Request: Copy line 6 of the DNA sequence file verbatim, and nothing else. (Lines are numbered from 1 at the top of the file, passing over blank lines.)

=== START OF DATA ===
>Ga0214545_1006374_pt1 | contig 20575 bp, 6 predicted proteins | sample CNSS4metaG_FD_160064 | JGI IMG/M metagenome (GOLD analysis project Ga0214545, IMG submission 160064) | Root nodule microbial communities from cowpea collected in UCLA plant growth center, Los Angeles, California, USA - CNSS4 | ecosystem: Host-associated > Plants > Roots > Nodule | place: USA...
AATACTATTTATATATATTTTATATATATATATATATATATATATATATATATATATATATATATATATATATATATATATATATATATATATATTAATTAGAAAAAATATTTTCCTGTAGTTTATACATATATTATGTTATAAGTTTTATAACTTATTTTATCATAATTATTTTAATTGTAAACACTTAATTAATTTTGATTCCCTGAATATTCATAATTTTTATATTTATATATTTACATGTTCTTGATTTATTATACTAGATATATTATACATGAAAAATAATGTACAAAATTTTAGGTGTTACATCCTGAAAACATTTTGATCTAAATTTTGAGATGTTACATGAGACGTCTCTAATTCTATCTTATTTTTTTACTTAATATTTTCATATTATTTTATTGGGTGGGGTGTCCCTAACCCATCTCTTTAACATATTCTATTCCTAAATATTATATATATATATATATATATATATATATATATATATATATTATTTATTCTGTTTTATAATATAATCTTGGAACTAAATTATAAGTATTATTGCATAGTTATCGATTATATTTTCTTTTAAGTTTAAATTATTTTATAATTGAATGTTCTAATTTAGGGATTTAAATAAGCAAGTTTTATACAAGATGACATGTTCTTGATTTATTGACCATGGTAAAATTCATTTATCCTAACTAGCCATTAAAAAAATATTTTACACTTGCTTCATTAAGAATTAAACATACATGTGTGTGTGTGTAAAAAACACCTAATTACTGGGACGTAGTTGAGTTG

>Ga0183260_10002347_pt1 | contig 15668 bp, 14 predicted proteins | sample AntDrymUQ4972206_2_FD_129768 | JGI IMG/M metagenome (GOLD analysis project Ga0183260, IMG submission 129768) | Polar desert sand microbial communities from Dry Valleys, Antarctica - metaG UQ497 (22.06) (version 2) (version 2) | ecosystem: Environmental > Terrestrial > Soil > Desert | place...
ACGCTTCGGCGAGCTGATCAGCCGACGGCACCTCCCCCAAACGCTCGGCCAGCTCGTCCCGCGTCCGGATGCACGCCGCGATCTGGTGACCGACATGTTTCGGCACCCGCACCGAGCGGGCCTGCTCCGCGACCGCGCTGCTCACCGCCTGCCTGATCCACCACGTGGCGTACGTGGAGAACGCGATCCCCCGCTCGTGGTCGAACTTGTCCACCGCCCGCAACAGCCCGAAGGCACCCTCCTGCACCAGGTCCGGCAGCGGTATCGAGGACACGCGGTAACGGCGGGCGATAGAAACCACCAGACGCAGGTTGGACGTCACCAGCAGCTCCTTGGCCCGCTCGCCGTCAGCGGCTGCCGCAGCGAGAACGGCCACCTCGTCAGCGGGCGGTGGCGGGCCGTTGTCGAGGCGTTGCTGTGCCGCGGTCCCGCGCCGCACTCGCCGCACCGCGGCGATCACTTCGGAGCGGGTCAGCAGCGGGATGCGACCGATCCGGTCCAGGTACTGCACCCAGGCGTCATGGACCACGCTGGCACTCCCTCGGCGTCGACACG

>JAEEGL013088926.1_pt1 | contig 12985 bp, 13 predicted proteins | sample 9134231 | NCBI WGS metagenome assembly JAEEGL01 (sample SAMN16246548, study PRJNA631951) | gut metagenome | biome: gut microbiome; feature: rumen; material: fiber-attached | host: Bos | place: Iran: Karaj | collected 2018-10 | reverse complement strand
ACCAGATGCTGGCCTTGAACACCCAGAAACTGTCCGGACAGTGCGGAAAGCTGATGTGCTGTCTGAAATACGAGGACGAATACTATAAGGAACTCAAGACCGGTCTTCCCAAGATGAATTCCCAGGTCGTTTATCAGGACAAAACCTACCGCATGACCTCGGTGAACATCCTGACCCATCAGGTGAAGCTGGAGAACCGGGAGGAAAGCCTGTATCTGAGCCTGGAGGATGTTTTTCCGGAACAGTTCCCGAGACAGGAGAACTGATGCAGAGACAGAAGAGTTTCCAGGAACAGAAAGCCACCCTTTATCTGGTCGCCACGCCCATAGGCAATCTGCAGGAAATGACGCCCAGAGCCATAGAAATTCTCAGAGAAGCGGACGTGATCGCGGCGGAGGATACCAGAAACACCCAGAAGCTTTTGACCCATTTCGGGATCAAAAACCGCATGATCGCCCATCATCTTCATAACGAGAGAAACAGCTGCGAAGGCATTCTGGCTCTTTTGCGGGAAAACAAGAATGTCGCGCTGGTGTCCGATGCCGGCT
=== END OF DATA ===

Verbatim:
ACCAGATGCTGGCCTTGAACACCCAGAAACTGTCCGGACAGTGCGGAAAGCTGATGTGCTGTCTGAAATACGAGGACGAATACTATAAGGAACTCAAGACCGGTCTTCCCAAGATGAATTCCCAGGTCGTTTATCAGGACAAAACCTACCGCATGACCTCGGTGAACATCCTGACCCATCAGGTGAAGCTGGAGAACCGGGAGGAAAGCCTGTATCTGAGCCTGGAGGATGTTTTTCCGGAACAGTTCCCGAGACAGGAGAACTGATGCAGAGACAGAAGAGTTTCCAGGAACAGAAAGCCACCCTTTATCTGGTCGCCACGCCCATAGGCAATCTGCAGGAAATGACGCCCAGAGCCATAGAAATTCTCAGAGAAGCGGACGTGATCGCGGCGGAGGATACCAGAAACACCCAGAAGCTTTTGACCCATTTCGGGATCAAAAACCGCATGATCGCCCATCATCTTCATAACGAGAGAAACAGCTGCGAAGGCATTCTGGCTCTTTTGCGGGAAAACAAGAATGTCGCGCTGGTGTCCGATGCCGGCT